The Oxford Martin Programme on
Technology and Employment
The 21st century has already brought astonishing technological achievements. From smartphones to internet shopping, our lives are transformed in many ways, and the world of work is affected in particularly dramatic ways.
Yet these changes are not always positive, and any benefits are not always widely shared. This programme, with the support of Citi, is investigating the implications of a rapidly changing technological landscape for economies and societies.
The programme will provide an in-depth understanding of how technology is transforming the economy, to help leaders create a successful transition into new ways of working in the 21st Century.
The programme will provide novel and relevant evidence on:
- How technology is transforming companies and industries;
- Why some places are better at adapting to this transformation;
- Related implications for living standards, inequality and social mobility.
The Oxford Martin Programme on Technology and Employment is part of a research partnership between the Oxford Martin School and Citi, analysing some of the most pressing global challenges of the 21st Century. As well as collaborating on research, the Oxford Martin School and Citi are publishing joint Citi Global Perspectives & Solutions (Citi GPS) reports, most recently Technology at Work v2.0.
Long Read - June 2019
When it comes to the capabilities of intelligent machines we've seen nothing yet, says Dr Carl Benedikt Frey of the Oxford Martin Programme on Technology and Employment.
So how can we prepare future generations for a very different world of work?Read
Technology & Work
Just as industrial robots have changed the nature of manufacturing, big data and smart machines are now transforming a wide range of industries and occupations.
We are researching the broader trends, as well as the effect on specific industries and companies.
Technology & Structural Transformation
The Technology and Employment team is investigating why some places are better at adapting to the transformation of industries and occupations.
We examine why some cities and nations have successfully managed the renewal process, while others have not.
Technology & Inclusive Growth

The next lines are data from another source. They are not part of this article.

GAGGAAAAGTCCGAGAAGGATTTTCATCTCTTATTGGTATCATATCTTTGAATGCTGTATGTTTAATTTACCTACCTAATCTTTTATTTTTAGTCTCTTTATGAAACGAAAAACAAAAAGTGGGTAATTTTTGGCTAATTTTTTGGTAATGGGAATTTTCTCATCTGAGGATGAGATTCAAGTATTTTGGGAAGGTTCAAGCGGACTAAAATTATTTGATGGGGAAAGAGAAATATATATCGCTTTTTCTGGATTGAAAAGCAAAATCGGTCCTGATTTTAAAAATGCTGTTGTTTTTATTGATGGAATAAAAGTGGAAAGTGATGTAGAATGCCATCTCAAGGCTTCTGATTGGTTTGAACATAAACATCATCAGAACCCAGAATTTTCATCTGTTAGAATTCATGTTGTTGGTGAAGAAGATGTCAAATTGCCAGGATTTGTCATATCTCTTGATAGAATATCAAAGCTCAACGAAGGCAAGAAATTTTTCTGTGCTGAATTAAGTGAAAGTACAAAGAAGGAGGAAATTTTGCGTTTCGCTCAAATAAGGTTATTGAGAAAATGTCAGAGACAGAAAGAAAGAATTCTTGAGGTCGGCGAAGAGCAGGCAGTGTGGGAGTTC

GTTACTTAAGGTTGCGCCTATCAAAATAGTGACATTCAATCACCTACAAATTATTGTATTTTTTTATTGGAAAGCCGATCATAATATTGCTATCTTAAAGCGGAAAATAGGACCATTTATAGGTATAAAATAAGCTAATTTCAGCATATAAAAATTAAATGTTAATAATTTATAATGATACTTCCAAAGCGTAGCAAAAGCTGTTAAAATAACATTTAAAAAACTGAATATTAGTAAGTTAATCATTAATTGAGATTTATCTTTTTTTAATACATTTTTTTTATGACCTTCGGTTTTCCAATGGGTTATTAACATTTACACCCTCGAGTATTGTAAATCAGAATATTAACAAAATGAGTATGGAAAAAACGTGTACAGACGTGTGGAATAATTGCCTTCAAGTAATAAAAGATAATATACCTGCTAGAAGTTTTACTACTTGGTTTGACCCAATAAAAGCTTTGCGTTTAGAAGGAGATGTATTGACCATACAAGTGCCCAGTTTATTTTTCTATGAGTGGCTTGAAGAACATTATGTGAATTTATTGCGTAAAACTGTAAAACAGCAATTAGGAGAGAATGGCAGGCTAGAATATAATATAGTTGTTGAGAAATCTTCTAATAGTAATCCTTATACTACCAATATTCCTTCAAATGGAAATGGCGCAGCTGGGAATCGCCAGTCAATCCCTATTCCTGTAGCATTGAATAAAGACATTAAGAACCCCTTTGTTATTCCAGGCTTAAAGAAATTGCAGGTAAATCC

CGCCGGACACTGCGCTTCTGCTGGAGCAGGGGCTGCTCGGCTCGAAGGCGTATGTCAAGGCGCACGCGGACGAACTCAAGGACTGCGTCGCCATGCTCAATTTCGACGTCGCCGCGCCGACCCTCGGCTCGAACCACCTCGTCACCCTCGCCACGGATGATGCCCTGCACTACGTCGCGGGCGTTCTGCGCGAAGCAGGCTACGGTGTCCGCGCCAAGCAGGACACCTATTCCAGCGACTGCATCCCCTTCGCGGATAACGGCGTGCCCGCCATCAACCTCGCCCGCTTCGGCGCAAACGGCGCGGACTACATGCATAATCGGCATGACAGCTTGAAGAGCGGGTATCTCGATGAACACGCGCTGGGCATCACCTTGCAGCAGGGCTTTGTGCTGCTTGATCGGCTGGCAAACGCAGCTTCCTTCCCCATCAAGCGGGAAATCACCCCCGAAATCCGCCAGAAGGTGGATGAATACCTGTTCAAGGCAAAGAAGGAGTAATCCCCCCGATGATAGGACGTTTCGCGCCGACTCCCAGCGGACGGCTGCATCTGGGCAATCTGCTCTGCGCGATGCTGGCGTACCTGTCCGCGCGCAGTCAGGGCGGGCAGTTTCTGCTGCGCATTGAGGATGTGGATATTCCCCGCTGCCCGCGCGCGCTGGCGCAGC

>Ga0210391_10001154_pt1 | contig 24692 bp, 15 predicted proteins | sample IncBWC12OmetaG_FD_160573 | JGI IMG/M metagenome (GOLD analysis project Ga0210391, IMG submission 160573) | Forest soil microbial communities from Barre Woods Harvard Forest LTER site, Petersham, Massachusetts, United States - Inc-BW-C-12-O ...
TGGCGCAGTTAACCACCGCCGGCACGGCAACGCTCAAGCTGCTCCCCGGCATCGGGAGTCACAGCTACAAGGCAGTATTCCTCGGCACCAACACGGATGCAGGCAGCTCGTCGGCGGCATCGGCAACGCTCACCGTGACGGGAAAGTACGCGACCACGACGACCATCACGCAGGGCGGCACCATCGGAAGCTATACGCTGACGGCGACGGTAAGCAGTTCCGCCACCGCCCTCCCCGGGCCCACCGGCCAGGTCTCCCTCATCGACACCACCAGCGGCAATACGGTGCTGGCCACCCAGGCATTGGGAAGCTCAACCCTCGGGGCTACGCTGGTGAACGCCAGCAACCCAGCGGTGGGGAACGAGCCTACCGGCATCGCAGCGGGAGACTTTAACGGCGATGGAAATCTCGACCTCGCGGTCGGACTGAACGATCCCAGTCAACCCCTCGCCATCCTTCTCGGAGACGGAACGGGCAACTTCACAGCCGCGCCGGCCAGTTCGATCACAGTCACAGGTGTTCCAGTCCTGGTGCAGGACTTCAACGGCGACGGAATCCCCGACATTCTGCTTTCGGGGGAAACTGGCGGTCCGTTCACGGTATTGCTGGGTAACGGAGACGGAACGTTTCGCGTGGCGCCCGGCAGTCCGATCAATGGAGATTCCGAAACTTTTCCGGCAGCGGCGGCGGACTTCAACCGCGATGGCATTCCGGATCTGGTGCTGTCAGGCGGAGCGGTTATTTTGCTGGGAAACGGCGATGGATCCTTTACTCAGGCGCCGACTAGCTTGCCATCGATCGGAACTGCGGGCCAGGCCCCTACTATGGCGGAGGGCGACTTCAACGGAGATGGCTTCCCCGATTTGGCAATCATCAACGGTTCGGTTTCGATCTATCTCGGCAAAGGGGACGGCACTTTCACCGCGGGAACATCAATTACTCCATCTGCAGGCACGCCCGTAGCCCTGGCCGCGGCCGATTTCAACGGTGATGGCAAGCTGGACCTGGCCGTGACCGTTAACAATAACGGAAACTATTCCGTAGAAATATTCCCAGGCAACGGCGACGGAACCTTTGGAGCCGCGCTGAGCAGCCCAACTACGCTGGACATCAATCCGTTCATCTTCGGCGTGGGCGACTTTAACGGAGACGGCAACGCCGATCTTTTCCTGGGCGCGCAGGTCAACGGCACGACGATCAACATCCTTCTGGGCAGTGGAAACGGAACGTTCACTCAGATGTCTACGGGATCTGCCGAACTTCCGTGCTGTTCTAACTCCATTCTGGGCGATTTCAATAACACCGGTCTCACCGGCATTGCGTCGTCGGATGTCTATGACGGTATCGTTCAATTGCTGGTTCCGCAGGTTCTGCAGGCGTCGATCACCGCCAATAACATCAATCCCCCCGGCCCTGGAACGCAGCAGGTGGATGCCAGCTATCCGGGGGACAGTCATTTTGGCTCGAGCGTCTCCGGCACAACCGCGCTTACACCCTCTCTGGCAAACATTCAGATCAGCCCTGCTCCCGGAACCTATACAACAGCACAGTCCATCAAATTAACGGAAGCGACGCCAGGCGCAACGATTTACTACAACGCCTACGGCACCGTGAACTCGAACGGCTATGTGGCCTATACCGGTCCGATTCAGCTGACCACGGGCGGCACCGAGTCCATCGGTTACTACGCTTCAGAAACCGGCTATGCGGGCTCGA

Throughout history, technological progress has delivered growing incomes and higher standards of living for many. Yet technology is increasingly displacing workers.
We seek to understand how technology impacts on growth, inequality and social mobility.
Working with the Technological and Economic Change programme, the team is part of a consortium to understand how technological innovations impact the size and nature of inequalities and labour market outcomes in the EU. This Horizon 2020 project will also assess policies to reduce technology driven inequalities.
Automation and the future of work – understanding the numbers
In 2013, we published a paper entitled “The Future of Employment: How Susceptible Are Jobs to Computerisation?”, estimating that 47% of U.S. jobs are at risk of automation. Since then, numerous studies have emerged, arriving at very different conclusions. Many policymakers naturally find it hard to make sense of these results. Which study is right? And why do they arrive at very different conclusions? In this article, we shall seek to explain why these estimates diverge.
Technology at Work v4.0 - Navigating the Future of Work
Uber Happy? Work and Wellbeing in the “Gig Economy”
Political Machinery: Did Robots Swing the 2016 U.S. Presidential Election?
The Future of Skills: Employment in 2030
Technology at Work v3.0: Automating e-Commerce from Click to Pick to Door
Future Shocks and Shifts: Challenges for the Global Workforce and Skills Development